Amis’s thought-provoking, award-winning, look at the mind of a Nazi involved in the horrors of the holocaust is a very interesting read. The central conceit is that a second voice, the narrator, sits in the mind of the war criminal, watching his life play, backwards. This novel technique means that acts of appalling violence appear to the narrator as acts of great compassion – for example, torture victims are apparently magically healed by the anonymous man we follow through the book.
Amis cleverly juxtaposes this with the man’s life as a doctor, which the narrator perceives as the work of a torturer… this inversion of the truth is a very effective method of showing just how distorted the truth of Nazi Germany (or indeed any country exposed to propaganda) would have been. This is very thought-provoking… and you certainly have to do a lot of thinking when reading this book, what with all conversations taking place in reverse and so forth.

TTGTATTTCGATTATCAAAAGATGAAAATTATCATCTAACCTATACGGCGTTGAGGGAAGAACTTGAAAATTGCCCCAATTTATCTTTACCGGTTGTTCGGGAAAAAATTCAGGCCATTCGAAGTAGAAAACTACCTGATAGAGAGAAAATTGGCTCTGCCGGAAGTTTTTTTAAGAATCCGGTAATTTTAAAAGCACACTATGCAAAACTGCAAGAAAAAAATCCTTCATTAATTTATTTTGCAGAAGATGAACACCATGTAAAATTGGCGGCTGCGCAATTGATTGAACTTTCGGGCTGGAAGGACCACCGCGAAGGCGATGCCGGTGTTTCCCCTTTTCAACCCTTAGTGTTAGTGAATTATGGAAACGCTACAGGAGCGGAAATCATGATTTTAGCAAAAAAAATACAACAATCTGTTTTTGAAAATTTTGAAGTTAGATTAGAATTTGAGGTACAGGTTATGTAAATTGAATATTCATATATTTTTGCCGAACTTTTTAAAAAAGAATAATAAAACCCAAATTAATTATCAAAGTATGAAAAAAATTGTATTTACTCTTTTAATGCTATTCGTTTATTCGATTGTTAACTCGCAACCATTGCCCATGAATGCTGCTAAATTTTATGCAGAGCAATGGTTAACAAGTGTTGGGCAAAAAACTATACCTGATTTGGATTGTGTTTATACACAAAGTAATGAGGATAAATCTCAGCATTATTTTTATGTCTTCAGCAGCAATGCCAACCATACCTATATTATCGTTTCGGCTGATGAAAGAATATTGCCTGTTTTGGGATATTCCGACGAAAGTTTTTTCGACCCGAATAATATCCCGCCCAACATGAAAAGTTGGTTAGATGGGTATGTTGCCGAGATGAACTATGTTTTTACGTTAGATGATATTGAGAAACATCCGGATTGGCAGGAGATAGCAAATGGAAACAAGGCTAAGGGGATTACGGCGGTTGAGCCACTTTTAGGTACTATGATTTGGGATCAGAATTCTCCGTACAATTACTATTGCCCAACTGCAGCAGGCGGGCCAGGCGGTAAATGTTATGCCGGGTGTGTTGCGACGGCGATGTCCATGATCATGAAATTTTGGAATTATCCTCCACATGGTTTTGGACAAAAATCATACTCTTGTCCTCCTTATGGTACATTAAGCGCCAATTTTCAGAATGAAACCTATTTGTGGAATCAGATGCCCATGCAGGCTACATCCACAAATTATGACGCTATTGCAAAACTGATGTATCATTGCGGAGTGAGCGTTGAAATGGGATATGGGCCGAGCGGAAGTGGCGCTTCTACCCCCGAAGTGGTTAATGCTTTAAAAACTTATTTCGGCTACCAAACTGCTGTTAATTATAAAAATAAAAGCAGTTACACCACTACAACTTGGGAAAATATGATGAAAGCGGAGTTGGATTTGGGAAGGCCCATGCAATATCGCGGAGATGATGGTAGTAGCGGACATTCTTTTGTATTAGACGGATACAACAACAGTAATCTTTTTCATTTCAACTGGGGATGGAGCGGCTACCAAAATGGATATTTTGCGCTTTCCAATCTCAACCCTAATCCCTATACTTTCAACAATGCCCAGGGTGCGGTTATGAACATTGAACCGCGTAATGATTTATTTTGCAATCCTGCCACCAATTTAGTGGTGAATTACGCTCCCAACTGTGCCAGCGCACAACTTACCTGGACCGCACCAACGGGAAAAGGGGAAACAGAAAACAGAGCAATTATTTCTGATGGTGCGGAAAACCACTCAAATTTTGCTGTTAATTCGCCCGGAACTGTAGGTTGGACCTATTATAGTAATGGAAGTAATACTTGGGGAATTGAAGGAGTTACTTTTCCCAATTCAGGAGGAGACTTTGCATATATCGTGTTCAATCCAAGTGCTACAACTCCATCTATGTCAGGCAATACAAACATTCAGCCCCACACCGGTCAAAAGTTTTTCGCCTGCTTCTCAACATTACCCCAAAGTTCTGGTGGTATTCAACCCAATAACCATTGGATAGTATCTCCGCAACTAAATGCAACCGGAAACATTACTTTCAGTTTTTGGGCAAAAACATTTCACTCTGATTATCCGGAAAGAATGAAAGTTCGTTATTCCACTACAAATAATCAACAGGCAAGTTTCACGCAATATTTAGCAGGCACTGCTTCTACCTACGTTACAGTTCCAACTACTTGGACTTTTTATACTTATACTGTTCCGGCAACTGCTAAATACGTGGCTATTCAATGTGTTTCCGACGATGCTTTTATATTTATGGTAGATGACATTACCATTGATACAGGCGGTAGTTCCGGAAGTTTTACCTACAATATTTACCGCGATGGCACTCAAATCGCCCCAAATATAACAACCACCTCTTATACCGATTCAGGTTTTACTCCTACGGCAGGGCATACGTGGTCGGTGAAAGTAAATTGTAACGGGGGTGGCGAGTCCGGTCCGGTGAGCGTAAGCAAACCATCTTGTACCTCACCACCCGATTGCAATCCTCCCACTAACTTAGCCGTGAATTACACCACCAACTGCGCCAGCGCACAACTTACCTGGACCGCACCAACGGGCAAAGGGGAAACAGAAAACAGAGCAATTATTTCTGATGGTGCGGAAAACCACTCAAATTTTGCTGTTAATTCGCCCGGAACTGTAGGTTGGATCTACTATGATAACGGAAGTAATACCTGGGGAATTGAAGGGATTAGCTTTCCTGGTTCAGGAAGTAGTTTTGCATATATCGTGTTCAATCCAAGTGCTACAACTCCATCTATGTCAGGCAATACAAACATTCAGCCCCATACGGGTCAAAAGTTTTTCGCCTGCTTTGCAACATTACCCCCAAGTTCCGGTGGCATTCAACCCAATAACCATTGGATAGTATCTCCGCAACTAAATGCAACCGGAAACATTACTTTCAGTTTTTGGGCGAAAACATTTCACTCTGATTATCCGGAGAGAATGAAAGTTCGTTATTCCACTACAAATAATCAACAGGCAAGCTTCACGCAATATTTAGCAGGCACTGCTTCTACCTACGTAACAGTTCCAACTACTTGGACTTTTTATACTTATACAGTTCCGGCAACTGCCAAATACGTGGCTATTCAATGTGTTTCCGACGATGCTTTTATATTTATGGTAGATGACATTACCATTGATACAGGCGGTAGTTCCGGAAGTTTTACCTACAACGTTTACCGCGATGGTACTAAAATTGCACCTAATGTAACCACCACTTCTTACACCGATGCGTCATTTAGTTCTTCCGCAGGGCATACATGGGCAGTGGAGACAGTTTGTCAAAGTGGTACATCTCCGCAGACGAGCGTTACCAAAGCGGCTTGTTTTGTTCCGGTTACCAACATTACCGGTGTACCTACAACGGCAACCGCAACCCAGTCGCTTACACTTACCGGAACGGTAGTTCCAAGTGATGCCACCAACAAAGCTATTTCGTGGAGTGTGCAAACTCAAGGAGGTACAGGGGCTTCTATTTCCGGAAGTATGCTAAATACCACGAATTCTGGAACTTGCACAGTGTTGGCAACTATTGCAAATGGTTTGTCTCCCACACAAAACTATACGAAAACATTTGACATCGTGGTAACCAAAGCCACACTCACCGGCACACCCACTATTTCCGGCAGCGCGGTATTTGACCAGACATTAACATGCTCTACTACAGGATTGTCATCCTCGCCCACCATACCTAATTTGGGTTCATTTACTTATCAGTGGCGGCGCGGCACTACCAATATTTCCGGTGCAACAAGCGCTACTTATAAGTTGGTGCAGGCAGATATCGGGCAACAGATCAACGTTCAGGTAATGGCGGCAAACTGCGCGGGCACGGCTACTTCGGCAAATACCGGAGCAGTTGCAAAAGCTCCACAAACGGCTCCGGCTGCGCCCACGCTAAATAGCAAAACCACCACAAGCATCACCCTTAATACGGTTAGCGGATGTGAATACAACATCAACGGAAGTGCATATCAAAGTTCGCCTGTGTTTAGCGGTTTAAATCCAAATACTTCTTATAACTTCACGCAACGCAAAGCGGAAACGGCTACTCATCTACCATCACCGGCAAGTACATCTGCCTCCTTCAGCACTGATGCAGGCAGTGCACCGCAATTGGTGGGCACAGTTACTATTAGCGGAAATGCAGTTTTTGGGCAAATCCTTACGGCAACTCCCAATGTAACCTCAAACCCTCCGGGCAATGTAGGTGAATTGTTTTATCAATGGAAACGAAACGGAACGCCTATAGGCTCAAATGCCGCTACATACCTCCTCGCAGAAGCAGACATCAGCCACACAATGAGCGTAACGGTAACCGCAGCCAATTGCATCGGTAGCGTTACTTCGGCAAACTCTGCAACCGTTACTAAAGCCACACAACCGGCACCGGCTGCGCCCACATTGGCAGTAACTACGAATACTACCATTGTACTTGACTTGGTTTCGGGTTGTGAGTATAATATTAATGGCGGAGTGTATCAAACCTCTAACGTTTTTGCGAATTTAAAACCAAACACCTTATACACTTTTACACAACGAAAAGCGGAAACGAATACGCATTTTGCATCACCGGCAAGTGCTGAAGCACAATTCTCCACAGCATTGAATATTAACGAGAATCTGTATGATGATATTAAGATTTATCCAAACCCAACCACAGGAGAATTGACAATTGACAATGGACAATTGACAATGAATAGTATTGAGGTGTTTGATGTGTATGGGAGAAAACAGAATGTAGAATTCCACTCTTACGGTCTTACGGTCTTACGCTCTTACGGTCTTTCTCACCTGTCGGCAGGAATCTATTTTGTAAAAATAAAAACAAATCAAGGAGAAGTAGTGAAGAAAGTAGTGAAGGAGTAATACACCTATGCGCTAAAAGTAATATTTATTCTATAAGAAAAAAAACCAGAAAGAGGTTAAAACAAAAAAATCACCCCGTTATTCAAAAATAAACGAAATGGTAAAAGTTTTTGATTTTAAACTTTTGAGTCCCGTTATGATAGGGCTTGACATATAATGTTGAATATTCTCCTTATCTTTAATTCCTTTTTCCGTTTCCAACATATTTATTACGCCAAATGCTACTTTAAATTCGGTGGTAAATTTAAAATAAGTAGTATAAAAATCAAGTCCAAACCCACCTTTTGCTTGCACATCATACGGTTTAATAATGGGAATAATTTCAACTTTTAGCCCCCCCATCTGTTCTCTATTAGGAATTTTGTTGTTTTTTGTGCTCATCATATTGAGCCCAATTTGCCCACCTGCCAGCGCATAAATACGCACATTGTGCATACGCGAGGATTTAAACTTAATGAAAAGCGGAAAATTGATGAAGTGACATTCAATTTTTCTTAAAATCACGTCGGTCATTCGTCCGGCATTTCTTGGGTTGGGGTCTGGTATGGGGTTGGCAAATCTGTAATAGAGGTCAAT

However, interesting and intellectual as this book certainly is, Amis does very little else after establishing the raison d’etre of the story. Once you’ve “discovered” (the jacket gives it away immediately) the author’s conceit, then you could, almost, write the rest of the book yourself and realise the points Amis makes without actually reading them. Interesting and, at times, entertaining though it is, more could have been done to make it a more fulfilling read. Single-concept efforts take a lot of talent to pull off successfully – talent Amis certainly has; he just didn’t use it to its fullest here.